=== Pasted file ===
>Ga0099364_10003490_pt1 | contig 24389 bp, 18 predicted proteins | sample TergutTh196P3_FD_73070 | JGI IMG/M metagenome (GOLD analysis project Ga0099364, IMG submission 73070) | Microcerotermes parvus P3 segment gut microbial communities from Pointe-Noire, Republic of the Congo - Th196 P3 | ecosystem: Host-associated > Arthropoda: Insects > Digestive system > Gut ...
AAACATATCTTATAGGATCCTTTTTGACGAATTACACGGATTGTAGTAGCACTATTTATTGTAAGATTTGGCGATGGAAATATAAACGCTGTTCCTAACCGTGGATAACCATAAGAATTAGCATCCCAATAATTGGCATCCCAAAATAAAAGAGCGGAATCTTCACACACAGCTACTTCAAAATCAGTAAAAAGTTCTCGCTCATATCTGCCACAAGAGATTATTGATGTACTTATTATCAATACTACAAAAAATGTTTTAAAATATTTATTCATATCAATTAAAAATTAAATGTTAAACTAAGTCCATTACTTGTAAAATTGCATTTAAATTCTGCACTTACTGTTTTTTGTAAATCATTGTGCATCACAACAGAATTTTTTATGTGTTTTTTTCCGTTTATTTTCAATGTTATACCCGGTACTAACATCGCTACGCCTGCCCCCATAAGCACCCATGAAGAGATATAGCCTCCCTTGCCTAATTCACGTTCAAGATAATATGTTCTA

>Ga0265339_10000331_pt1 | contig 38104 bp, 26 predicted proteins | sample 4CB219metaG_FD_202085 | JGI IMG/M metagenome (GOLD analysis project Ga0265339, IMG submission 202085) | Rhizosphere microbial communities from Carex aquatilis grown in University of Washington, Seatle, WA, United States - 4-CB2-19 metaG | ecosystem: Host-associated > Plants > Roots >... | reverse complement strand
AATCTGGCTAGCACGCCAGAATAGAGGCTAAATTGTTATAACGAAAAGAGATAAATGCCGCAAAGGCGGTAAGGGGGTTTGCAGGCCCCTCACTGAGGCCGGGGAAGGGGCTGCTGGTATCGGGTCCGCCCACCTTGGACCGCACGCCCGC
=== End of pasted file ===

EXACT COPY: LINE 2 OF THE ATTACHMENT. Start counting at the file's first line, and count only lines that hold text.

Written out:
AAACATATCTTATAGGATCCTTTTTGACGAATTACACGGATTGTAGTAGCACTATTTATTGTAAGATTTGGCGATGGAAATATAAACGCTGTTCCTAACCGTGGATAACCATAAGAATTAGCATCCCAATAATTGGCATCCCAAAATAAAAGAGCGGAATCTTCACACACAGCTACTTCAAAATCAGTAAAAAGTTCTCGCTCATATCTGCCACAAGAGATTATTGATGTACTTATTATCAATACTACAAAAAATGTTTTAAAATATTTATTCATATCAATTAAAAATTAAATGTTAAACTAAGTCCATTACTTGTAAAATTGCATTTAAATTCTGCACTTACTGTTTTTTGTAAATCATTGTGCATCACAACAGAATTTTTTATGTGTTTTTTTCCGTTTATTTTCAATGTTATACCCGGTACTAACATCGCTACGCCTGCCCCCATAAGCACCCATGAAGAGATATAGCCTCCCTTGCCTAATTCACGTTCAAGATAATATGTTCTA